And this is all considering the bb doesn't make contact with an extra long outer barrel, muzzle device or suppressor on the way out. Since the bb will start lifting after it leaves the inner barrel if you have too much material after the inner barrel ends you may have contact issues that will really mess up the bb flight.
The funny thing is the part most people worry about is the most precise part and probably has the least impact on performance, the barrel. Even the cheapest of airsoft barrels are over engineered to the point of ridiculousness. When compared to the bb's the barrels are insanely well built. Sure a longer barrel might give you a bit more fps, or a little tighter grouping at 15 yards. Beyond that though they are actually the best built part in the whole system. There are HPA guns with 200mm barrels that will range out to 300 feet. With the proper bb and hop up adjustment.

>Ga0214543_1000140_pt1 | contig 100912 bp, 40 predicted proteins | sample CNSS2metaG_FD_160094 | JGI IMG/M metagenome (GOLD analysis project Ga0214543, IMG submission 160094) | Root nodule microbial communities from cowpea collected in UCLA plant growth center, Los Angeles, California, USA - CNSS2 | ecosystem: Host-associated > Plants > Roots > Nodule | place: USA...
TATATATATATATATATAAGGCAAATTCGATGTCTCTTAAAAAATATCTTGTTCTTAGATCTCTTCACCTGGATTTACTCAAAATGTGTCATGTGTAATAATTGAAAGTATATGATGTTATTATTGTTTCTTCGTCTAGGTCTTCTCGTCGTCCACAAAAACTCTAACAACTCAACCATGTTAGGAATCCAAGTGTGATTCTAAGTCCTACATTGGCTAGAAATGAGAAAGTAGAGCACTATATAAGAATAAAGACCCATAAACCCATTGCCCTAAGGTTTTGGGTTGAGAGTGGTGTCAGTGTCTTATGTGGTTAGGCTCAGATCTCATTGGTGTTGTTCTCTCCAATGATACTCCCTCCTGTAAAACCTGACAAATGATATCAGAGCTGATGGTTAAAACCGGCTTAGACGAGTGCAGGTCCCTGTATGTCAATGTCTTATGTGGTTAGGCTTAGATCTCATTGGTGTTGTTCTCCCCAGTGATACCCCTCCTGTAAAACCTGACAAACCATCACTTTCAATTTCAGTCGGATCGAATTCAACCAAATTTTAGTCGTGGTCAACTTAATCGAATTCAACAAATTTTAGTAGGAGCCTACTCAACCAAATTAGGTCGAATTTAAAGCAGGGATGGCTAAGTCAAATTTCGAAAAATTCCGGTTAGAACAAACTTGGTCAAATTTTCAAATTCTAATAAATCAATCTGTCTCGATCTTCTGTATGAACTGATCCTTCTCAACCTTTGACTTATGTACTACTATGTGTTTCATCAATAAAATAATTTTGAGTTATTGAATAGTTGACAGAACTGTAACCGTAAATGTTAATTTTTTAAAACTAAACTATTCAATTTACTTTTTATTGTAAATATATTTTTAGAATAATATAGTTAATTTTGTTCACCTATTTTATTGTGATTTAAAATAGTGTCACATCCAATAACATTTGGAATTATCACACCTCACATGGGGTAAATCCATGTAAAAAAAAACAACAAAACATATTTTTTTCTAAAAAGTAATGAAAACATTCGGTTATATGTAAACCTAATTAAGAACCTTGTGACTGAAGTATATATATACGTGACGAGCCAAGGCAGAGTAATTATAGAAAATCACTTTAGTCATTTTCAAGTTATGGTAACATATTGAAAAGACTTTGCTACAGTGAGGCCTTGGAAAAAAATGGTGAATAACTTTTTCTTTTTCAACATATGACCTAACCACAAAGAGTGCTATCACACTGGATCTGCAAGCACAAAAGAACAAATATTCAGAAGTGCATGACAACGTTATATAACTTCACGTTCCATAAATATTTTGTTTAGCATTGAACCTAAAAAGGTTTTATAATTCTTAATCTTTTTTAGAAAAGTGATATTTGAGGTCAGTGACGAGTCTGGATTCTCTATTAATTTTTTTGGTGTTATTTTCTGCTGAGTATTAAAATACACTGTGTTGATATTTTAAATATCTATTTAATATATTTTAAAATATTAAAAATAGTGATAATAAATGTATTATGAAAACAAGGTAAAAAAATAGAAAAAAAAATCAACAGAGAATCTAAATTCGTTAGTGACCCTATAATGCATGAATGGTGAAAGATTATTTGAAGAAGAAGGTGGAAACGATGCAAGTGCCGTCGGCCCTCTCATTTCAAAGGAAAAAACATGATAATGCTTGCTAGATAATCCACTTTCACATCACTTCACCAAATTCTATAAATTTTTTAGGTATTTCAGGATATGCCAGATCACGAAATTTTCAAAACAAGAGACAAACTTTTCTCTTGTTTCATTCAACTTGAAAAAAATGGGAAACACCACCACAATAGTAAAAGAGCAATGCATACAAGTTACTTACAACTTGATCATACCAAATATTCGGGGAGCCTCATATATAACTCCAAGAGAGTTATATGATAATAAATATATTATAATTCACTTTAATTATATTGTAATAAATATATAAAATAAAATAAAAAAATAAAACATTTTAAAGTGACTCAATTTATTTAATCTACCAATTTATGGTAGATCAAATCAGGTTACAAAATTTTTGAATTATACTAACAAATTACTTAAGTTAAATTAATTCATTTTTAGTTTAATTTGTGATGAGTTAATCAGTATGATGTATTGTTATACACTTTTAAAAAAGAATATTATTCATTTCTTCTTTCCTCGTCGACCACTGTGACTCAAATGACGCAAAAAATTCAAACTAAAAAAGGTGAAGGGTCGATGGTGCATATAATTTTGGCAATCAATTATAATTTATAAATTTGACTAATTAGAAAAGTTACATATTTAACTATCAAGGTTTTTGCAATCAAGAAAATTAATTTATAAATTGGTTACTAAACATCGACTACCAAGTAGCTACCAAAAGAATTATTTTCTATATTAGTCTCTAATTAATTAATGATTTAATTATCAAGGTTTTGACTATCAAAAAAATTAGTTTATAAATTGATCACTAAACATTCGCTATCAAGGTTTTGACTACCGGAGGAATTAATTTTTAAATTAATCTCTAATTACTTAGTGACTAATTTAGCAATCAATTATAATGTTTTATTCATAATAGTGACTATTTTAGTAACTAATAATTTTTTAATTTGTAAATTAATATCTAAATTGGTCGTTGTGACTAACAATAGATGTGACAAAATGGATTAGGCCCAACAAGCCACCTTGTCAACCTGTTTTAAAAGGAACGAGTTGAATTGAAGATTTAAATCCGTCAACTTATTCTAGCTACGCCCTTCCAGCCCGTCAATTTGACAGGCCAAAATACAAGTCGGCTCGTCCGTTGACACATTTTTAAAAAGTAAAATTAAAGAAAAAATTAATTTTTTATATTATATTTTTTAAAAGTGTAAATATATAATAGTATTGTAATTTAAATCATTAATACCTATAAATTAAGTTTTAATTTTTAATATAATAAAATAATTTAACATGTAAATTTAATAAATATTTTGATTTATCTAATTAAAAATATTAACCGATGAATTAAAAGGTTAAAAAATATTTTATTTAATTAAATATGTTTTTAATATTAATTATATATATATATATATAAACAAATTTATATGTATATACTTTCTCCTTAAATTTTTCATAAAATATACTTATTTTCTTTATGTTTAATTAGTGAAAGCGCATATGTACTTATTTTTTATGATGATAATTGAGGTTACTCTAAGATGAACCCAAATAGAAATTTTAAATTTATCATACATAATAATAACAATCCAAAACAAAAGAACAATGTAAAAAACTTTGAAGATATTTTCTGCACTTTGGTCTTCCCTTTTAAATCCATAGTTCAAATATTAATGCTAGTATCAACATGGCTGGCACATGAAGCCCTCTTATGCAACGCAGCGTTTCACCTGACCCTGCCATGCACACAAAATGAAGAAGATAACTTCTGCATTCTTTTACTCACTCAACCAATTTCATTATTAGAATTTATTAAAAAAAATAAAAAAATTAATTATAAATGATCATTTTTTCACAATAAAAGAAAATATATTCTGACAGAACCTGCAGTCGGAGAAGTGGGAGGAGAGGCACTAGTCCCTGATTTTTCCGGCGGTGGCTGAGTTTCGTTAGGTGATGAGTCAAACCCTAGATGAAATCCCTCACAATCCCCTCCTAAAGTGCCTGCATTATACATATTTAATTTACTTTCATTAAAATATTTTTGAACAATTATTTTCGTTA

And Oh My God, what is up with people dropping hundreds of dollars on high end barrels, springs, pistons, optics and triggers and then using whatever bb some chart or person suggests on the internet! Or grabs some cheap bb's from Walmart. You would probably be better off leaving your gun stock and spending the money and time to try every brand and weight of bb to see which ones actually shoot the best out of YOUR rifle. I can't tell you how much time and money I have spent trying different ammo and working up hand loads for my various rifles and handguns. There is no reason the same would not apply to airsoft. And the whole barrel to cylinder ratio thing, it is a decent guide and place to start. However by no means is it the holy grail to what will work best in YOUR situation. I experimented with my little P90 and it ended up liking a 385mm barrel with a ported cylinder and .29 bb's. The math doesn't really add up, but who cares, it shoots awesome. Do I believe math and theory, or do believe results? Kind of bums me out because it is the best shooting gun I have, but I think its butt ugly lol.